QUEBEC CITY, QUEBEC–(Marketwired – April 15, 2015) – About 200 international experts and delegates of the World Uranium Symposium this morning denounced the sale of Canadian uranium to India, a country that maintains an arsenal of nuclear weapons and has never signed the United Nations’ Nuclear Non-Proliferation Treaty (NPT). By signing such a deal on the eve of the NPT review conference to be held in New York City in two weeks’ time, Canada is undermining and discrediting the key international treaty prohibiting the proliferation of nuclear weapons.
“Canada’s attitude sends a terrible message to the international community regarding the necessity for all countries to respect and to reinforce the Nuclear Non-Proliferation Treaty,” said Arielle Denis, Director of the International Campaign for the Abolition of Nuclear Weapons (ICAN) for Europe, the Middle East and Africa.
“India’s nuclear weapons program is very active, as demonstrated by a series of nuclear test explosions. Moreover tensions between India and Pakistan, a country with its own nuclear arsenal, are running very high. The attitude of Canada is irresponsible and alarming,” according to Shri Prakash, one of several participants from India at the World Uranium Symposium.
“Despite rules specifying no military use of Canadian materials, some uranium from Canada could well end up in Indian bombs,” said Dr. Gordon Edwards of the Canadian Coalition for Nuclear Responsibility. “At the very least, Canadian uranium will free up more Indian uranium for weapons production purposes.”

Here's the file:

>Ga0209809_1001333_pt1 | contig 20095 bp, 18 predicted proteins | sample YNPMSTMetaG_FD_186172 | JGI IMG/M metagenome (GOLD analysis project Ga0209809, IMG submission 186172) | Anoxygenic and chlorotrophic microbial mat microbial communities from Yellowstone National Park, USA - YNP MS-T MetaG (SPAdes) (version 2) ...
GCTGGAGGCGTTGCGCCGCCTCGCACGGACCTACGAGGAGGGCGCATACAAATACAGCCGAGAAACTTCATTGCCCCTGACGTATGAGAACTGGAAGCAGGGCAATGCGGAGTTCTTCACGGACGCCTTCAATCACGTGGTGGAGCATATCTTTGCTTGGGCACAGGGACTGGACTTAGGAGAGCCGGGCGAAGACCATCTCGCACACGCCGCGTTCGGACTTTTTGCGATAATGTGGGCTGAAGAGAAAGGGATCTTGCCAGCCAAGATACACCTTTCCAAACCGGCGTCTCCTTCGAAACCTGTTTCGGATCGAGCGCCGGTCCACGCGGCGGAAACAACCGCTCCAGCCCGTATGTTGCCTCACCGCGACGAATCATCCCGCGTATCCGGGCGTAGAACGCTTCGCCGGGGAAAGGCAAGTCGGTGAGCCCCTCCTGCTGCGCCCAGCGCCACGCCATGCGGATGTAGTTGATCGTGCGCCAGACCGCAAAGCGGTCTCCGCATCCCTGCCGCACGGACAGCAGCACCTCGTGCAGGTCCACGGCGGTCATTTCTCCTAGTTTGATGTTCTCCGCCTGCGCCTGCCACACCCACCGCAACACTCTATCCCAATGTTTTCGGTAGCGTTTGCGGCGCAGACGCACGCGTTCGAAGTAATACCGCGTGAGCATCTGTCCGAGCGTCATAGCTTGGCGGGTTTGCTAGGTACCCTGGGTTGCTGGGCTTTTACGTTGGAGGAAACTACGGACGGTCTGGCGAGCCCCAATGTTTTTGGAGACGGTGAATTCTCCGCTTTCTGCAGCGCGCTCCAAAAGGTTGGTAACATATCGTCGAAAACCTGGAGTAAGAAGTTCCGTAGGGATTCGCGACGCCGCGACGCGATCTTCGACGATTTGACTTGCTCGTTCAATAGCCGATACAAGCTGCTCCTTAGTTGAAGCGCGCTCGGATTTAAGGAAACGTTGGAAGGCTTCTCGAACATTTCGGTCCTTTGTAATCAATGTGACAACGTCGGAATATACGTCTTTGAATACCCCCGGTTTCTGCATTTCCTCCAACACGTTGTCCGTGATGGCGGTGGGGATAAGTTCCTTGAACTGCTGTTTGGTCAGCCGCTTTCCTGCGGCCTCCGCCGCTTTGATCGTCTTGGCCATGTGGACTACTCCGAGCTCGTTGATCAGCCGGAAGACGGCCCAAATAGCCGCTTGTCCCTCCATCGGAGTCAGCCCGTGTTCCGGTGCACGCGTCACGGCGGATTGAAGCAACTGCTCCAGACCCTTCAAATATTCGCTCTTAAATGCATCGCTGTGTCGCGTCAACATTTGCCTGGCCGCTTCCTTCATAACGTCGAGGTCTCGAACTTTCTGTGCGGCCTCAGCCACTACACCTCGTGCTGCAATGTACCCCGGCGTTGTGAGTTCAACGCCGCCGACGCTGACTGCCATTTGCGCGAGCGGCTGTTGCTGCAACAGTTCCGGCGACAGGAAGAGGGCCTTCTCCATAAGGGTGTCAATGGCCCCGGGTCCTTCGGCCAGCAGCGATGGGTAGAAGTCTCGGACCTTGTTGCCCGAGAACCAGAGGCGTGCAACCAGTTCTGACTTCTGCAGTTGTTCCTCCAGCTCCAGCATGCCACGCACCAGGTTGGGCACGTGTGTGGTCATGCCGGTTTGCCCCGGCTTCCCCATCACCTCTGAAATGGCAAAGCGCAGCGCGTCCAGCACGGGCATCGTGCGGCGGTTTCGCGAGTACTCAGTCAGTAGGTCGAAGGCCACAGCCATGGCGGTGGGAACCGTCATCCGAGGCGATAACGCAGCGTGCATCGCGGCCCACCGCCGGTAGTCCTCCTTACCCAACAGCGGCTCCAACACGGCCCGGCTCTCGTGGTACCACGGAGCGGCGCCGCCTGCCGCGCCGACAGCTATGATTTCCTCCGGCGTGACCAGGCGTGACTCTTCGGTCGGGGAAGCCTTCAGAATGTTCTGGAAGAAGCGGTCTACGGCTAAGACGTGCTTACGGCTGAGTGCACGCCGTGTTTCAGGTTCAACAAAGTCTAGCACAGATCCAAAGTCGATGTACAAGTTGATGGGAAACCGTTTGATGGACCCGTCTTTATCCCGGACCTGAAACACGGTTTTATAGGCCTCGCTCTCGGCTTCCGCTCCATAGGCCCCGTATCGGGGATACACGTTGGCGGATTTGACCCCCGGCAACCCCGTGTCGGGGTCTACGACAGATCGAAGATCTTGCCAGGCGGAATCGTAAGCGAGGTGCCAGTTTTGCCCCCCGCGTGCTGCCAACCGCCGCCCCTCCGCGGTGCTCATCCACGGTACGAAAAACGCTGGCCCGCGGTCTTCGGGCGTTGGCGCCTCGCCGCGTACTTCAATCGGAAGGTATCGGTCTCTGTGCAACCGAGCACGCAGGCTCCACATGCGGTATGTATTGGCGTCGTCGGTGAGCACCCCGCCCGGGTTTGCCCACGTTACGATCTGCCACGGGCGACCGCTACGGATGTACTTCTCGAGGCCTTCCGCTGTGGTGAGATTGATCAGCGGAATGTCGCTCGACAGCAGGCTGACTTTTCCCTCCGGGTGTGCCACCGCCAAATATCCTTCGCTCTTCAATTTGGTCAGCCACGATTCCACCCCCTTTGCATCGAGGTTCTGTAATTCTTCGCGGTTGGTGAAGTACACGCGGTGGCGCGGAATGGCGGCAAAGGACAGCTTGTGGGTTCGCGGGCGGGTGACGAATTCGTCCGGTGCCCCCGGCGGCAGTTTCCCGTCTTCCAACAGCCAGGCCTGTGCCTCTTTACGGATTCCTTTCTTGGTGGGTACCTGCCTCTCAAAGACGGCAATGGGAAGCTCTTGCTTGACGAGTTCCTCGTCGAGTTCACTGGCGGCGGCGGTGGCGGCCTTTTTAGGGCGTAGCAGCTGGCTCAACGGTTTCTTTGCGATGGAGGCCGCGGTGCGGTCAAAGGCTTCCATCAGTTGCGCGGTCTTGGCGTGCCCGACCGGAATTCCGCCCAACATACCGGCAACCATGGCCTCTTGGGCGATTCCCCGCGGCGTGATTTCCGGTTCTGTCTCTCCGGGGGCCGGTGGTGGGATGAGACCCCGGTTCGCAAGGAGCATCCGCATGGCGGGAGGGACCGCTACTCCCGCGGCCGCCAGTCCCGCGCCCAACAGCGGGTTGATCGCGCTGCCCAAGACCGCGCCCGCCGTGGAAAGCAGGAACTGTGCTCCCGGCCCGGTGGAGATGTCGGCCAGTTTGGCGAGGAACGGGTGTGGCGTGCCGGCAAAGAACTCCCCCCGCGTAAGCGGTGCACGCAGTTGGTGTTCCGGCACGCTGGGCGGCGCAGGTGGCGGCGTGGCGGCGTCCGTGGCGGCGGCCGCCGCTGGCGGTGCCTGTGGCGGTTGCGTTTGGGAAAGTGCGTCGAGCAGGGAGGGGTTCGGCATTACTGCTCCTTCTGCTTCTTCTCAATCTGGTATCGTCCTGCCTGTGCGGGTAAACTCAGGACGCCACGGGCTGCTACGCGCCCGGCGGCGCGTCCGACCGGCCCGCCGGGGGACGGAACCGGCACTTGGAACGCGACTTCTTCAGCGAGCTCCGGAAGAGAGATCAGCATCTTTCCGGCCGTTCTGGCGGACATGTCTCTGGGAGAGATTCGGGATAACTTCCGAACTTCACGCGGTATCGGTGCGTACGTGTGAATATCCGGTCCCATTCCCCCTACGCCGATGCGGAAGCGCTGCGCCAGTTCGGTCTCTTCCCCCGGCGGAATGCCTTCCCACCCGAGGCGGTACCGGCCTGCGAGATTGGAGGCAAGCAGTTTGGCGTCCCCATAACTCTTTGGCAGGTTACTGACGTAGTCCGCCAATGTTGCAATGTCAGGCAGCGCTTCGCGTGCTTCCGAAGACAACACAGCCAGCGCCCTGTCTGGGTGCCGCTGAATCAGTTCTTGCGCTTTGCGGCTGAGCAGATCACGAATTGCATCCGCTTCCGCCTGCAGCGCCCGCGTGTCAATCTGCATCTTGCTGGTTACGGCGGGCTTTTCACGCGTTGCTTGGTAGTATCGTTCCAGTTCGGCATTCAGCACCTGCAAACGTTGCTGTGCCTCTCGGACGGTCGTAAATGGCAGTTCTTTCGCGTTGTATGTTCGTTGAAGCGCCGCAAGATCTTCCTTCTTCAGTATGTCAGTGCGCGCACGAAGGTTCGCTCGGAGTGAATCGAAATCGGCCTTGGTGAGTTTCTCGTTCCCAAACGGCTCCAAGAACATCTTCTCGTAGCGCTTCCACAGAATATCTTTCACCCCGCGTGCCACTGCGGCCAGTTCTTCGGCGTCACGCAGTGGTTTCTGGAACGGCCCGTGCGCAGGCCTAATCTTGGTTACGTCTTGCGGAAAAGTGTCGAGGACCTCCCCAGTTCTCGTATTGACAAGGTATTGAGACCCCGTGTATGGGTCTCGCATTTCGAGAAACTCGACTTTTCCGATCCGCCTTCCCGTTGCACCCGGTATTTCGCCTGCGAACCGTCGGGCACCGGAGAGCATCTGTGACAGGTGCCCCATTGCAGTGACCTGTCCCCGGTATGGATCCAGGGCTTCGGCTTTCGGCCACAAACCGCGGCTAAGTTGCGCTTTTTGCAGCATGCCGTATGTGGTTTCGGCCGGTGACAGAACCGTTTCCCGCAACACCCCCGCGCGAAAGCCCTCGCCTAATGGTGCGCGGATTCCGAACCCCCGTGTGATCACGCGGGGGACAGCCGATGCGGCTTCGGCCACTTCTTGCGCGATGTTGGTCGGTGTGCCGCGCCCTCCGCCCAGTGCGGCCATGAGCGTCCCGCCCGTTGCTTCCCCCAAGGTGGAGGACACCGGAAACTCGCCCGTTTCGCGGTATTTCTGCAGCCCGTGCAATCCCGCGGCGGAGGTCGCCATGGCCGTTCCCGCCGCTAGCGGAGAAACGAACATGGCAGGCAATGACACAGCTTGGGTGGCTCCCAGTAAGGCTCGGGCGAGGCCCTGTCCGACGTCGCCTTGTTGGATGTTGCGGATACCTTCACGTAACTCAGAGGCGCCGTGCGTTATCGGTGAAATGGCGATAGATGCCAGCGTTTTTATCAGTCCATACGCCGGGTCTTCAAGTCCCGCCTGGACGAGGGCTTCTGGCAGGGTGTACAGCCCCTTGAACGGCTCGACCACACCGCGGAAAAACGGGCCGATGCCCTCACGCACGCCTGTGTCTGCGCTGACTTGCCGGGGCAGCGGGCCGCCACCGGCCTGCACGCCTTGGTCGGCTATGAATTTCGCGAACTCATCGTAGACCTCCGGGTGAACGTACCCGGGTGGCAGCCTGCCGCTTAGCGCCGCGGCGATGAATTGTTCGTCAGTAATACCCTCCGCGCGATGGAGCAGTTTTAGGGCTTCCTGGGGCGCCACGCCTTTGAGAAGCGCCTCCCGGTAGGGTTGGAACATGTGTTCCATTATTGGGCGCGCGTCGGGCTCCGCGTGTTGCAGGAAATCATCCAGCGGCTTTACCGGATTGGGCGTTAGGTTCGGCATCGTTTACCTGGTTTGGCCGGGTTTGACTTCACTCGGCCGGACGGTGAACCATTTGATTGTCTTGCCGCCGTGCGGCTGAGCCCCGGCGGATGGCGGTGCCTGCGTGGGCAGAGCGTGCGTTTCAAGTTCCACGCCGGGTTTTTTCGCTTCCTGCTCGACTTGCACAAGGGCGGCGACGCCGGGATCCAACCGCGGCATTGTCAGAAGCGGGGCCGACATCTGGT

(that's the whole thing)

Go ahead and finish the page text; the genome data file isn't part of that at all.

“We should be reinforcing the NPT and not undermining it. Canada is going against the Austrian Agreement launched last December to fill the gap present in international law by making it not only illegal to use nuclear weapons, but also to possess them. Nuclear warheads are the only Weapons of Mass Destruction (WMD) not forbidden under existing international conventions,” explained Arielle Denis of ICAN.
India has already broken its promise to Canada in the past by using a Canadian reactor given as a gift in 1956 to produce the plutonium for its first atomic bomb, detonated in 1974. Canada broke off all nuclear cooperation with India, a policy that was maintained until the Harper government decided to resume nuclear cooperation between Canada and India despite its nuclear arsenal.
Australian delegates to the World Uranium Symposium also expressed grave misgivings about the negotiations towards a similar agreement between India and Australia, whereby Australian uranium would be sold to India.
The World Uranium Symposium is jointly organized by Physicians for Global Survival (1985 Nobel Peace Prize), the Canadian Association of Physicians for the Environment, the Canadian Coalition for Nuclear Responsibility, Nature Quebec, and Quebec Coalition for Better Mining.
The Symposium also has support from the Institute for Sustainable Development of the First Nations of Quebec and Labrador, International Physicians for the Prevention of Nuclear War (Swiss Chapter), Helen Caldicott Foundation, MiningWatch Canada, the Cree Nation of Mistissini, and a number of other local, national and international partners.
International Campaign for the Abolition of Nuclear Weapons
336 8714 8933
International energy & nuclear policy consultant
33 620 63 47 37
Canadian Coalition for Nuclear Responsibility
Dr. Gordon Edwards
Australian Conservation Foundation
61 408 317 812
Indian Filmmaker participating at
the Symposium and International Film Festival
Communications Director of Nature Quebec
official secretariat of the World Uranium Symposium
418 648-2104 ext. 2074